Whether you don't want to dirty your kid's school backpack or it's just not sufficient for outdoor activities, a summertime backpack is just as important as a school time one. You want these to be durable, light, and roomy enough to hold all that they might need. Another bonus: They'll feel more engaged in the activity when they get to carry some of the goods, too.
Deuter Schmusebar Kids' Pack comes in adorable patterns and has easy-to-use side pockets for snacks and water. REI Co-op Tarn 18 Kids' Pack has extra-padded shoulder and side straps (normal packs' straps might be too thin for day hikes, as they'll dig into shoulders).
Snack cups + food
Invest in some refillable snack cups, as you'll be able to reuse them again and again, and you won't accumulate trash from single-use plastic. Lunchskins Reusable bags beat plastic baggies any day; Yumbox lunchboxes won't spill or leak and keeps foods separate.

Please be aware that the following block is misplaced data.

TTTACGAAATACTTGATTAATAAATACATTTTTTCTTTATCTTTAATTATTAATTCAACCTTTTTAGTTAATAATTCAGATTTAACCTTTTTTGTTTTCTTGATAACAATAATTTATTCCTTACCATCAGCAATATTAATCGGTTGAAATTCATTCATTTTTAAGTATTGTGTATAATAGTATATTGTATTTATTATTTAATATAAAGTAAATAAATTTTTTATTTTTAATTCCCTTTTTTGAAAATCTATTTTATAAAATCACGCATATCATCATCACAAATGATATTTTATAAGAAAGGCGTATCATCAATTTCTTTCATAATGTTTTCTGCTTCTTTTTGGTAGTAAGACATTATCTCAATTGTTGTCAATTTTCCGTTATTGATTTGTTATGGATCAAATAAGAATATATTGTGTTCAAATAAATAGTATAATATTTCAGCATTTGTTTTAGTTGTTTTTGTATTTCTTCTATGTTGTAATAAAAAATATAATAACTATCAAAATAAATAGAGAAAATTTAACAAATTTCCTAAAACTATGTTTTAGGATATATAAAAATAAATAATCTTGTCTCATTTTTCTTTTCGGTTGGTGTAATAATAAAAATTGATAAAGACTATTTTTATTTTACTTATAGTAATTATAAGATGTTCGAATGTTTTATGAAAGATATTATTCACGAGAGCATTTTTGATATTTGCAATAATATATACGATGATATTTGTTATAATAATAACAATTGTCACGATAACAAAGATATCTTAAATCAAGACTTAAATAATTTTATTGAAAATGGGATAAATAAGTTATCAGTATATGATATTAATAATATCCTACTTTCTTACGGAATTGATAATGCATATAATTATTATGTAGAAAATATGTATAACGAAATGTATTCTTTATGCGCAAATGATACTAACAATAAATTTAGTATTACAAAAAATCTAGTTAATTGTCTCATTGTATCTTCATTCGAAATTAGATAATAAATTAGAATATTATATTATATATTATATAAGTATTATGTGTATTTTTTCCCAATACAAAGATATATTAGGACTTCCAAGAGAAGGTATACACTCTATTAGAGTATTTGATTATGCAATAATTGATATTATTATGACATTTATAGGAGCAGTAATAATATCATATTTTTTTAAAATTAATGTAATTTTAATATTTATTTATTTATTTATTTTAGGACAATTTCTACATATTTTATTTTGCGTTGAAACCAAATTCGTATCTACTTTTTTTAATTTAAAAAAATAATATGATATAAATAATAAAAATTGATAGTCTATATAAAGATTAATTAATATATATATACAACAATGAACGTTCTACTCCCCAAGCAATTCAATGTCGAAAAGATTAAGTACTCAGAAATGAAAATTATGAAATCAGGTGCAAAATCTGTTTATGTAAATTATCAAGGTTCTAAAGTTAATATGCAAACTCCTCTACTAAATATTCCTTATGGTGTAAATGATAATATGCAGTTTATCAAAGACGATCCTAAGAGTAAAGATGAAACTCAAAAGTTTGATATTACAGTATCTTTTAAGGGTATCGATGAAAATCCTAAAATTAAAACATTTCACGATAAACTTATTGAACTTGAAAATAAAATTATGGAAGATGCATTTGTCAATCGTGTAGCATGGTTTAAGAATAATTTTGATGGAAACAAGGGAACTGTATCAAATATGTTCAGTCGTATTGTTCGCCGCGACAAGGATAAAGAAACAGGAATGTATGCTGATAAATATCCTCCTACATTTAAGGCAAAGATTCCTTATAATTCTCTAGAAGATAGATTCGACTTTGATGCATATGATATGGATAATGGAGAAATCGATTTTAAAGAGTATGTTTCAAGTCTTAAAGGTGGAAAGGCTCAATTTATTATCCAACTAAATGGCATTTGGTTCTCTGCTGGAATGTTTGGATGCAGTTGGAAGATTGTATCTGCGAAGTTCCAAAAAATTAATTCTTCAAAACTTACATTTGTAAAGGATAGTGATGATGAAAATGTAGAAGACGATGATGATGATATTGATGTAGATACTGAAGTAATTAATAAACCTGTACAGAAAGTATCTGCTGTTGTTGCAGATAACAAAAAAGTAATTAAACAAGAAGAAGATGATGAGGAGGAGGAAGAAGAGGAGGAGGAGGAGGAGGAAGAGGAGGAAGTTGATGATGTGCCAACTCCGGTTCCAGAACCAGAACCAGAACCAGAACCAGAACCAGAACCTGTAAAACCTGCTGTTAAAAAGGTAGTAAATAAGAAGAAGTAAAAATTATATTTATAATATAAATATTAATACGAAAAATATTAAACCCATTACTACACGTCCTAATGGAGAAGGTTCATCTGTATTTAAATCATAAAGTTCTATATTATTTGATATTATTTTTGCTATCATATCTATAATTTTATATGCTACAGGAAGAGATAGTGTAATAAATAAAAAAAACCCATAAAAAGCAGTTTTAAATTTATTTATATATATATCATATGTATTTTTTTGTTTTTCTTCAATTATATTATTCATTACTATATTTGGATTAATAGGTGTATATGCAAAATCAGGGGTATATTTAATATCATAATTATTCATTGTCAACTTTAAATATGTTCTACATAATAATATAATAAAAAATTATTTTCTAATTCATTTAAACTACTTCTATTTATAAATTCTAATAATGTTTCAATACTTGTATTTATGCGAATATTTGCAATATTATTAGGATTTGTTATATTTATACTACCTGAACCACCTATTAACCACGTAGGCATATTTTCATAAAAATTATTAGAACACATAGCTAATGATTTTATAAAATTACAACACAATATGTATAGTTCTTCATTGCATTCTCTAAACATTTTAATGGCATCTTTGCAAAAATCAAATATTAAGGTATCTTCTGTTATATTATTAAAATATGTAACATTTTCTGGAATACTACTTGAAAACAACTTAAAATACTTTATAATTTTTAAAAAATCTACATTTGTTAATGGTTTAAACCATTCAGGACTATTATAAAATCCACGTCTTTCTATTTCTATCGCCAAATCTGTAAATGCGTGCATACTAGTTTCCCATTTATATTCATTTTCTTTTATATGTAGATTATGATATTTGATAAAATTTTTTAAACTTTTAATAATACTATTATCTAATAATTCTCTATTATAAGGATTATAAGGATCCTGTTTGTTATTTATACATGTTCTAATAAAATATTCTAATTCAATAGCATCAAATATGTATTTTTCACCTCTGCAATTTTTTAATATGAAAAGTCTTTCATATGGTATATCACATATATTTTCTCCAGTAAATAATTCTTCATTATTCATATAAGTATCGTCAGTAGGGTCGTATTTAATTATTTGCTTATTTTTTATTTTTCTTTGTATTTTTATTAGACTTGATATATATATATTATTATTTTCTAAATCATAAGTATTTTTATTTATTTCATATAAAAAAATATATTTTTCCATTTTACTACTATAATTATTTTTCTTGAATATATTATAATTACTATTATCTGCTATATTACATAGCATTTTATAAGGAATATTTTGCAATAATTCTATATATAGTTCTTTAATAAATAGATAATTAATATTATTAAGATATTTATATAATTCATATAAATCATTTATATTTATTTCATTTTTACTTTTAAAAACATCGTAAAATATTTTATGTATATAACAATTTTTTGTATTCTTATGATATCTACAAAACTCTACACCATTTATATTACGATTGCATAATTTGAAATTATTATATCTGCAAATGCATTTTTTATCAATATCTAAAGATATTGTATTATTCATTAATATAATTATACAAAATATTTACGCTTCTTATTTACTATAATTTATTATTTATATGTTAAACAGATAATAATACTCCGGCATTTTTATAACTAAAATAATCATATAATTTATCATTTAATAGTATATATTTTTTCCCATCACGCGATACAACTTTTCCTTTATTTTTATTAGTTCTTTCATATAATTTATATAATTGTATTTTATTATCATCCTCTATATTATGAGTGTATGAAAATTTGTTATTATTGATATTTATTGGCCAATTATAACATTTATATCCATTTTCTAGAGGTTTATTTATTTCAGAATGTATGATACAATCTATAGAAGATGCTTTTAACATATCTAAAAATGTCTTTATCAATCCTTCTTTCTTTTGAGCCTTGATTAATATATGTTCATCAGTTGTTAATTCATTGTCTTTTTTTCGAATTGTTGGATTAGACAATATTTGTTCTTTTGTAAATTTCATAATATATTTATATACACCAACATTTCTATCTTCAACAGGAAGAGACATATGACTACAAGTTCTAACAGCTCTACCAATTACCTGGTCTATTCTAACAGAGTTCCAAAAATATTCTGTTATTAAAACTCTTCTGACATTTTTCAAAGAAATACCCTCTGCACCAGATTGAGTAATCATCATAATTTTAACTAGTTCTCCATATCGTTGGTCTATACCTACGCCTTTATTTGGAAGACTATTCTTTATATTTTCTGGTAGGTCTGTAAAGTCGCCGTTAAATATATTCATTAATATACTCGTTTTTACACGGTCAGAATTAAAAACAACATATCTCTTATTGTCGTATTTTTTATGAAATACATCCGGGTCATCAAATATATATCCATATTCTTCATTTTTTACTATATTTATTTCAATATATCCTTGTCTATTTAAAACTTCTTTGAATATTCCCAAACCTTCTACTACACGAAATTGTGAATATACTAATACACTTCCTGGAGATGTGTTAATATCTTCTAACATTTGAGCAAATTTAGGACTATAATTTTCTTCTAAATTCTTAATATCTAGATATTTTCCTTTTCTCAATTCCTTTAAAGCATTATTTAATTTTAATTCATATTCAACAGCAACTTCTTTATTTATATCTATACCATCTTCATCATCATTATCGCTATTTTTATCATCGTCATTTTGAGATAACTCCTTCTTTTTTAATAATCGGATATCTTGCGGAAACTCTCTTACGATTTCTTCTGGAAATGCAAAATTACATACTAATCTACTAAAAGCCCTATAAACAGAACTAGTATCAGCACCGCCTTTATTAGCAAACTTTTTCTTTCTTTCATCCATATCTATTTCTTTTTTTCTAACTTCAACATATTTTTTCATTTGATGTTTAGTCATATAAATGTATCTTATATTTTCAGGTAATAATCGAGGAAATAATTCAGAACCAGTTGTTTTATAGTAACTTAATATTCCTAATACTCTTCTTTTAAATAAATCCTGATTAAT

As Caldwell notes, pack food that will tide them over and keep their energy levels consistent all day long. (Read: Try to avoid a sugar high and crash.) Stick to fresh, whole fruits, veggies, or nut mixes. Or an easy, packable options: bars. Gerber has an organic toddler line that includes Organic Fruit & Veggie, Date & Carrot, Date & Beets, and Date & Sweet Potato Bars.
Books + map
Yes, we are fully aware that the wonders of smartphones and technology mean that you can effortlessly find your way along a trail, read up on all the plants you find on the way, and snap a few photos—all in one handheld tool. But there is a certain joy, resourcefulness, and independence that comes with figuring out something with a hard copy. (Even if it means carrying a few extra things.)
"A lot of parents say, Oh we get out in nature, but then they'll be attached to their device the whole time—and what sort of message does that give to a kid?" asks licensed physiologist Nicole Beurkens, Ph.D., CNS. "It's important kids learn that phones aren't the answer. What did you do when you were a kid? You survived, right?"